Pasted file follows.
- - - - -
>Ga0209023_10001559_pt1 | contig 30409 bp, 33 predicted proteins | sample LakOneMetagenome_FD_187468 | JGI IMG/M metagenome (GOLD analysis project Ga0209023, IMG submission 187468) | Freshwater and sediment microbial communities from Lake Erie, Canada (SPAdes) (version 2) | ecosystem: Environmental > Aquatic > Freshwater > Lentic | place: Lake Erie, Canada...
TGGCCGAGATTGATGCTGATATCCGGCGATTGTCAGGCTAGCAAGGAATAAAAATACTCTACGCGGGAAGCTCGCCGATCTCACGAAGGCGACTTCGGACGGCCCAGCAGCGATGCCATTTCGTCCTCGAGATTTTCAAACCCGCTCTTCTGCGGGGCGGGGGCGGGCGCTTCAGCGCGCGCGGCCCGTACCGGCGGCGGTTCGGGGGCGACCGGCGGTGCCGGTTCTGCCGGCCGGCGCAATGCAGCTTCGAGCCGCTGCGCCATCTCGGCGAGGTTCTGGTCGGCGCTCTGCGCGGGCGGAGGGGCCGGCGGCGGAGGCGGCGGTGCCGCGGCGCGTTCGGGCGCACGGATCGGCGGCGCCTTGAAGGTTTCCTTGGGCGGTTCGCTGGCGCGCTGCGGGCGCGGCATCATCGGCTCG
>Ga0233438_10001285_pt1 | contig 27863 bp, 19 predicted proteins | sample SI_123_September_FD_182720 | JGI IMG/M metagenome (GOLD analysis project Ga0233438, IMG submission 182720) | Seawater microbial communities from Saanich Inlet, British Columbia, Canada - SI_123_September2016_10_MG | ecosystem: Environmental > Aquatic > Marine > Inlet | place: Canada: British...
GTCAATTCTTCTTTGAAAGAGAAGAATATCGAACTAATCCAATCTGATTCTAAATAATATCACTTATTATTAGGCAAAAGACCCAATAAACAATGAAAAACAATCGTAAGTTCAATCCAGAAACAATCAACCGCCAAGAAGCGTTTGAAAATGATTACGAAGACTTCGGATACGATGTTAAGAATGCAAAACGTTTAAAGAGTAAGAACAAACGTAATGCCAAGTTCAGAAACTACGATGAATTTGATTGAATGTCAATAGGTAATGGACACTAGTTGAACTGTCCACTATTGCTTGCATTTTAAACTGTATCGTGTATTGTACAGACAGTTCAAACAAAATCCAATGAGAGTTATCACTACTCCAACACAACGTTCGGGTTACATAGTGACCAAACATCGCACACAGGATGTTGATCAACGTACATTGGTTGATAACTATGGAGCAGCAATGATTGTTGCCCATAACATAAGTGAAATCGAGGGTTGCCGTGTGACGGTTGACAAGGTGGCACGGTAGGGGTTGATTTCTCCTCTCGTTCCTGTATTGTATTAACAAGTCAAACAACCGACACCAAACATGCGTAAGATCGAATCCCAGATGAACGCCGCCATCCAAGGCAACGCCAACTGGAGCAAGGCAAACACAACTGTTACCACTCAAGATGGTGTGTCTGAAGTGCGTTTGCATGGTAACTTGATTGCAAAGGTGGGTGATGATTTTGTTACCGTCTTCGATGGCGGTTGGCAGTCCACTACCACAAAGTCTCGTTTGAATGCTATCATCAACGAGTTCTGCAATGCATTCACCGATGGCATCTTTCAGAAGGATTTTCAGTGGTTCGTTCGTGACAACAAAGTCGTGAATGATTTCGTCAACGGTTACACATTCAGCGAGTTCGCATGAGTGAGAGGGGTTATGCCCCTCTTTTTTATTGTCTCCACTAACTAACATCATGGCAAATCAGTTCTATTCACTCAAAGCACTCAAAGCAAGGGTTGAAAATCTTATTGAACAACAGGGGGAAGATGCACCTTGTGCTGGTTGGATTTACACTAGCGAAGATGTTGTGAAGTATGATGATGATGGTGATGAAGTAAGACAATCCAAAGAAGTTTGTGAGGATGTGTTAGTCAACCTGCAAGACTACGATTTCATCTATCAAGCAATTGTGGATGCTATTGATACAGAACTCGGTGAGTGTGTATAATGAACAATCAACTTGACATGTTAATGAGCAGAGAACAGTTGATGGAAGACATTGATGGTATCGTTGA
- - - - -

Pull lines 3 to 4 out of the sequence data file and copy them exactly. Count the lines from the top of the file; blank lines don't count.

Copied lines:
>Ga0233438_10001285_pt1 | contig 27863 bp, 19 predicted proteins | sample SI_123_September_FD_182720 | JGI IMG/M metagenome (GOLD analysis project Ga0233438, IMG submission 182720) | Seawater microbial communities from Saanich Inlet, British Columbia, Canada - SI_123_September2016_10_MG | ecosystem: Environmental > Aquatic > Marine > Inlet | place: Canada: British...
GTCAATTCTTCTTTGAAAGAGAAGAATATCGAACTAATCCAATCTGATTCTAAATAATATCACTTATTATTAGGCAAAAGACCCAATAAACAATGAAAAACAATCGTAAGTTCAATCCAGAAACAATCAACCGCCAAGAAGCGTTTGAAAATGATTACGAAGACTTCGGATACGATGTTAAGAATGCAAAACGTTTAAAGAGTAAGAACAAACGTAATGCCAAGTTCAGAAACTACGATGAATTTGATTGAATGTCAATAGGTAATGGACACTAGTTGAACTGTCCACTATTGCTTGCATTTTAAACTGTATCGTGTATTGTACAGACAGTTCAAACAAAATCCAATGAGAGTTATCACTACTCCAACACAACGTTCGGGTTACATAGTGACCAAACATCGCACACAGGATGTTGATCAACGTACATTGGTTGATAACTATGGAGCAGCAATGATTGTTGCCCATAACATAAGTGAAATCGAGGGTTGCCGTGTGACGGTTGACAAGGTGGCACGGTAGGGGTTGATTTCTCCTCTCGTTCCTGTATTGTATTAACAAGTCAAACAACCGACACCAAACATGCGTAAGATCGAATCCCAGATGAACGCCGCCATCCAAGGCAACGCCAACTGGAGCAAGGCAAACACAACTGTTACCACTCAAGATGGTGTGTCTGAAGTGCGTTTGCATGGTAACTTGATTGCAAAGGTGGGTGATGATTTTGTTACCGTCTTCGATGGCGGTTGGCAGTCCACTACCACAAAGTCTCGTTTGAATGCTATCATCAACGAGTTCTGCAATGCATTCACCGATGGCATCTTTCAGAAGGATTTTCAGTGGTTCGTTCGTGACAACAAAGTCGTGAATGATTTCGTCAACGGTTACACATTCAGCGAGTTCGCATGAGTGAGAGGGGTTATGCCCCTCTTTTTTATTGTCTCCACTAACTAACATCATGGCAAATCAGTTCTATTCACTCAAAGCACTCAAAGCAAGGGTTGAAAATCTTATTGAACAACAGGGGGAAGATGCACCTTGTGCTGGTTGGATTTACACTAGCGAAGATGTTGTGAAGTATGATGATGATGGTGATGAAGTAAGACAATCCAAAGAAGTTTGTGAGGATGTGTTAGTCAACCTGCAAGACTACGATTTCATCTATCAAGCAATTGTGGATGCTATTGATACAGAACTCGGTGAGTGTGTATAATGAACAATCAACTTGACATGTTAATGAGCAGAGAACAGTTGATGGAAGACATTGATGGTATCGTTGA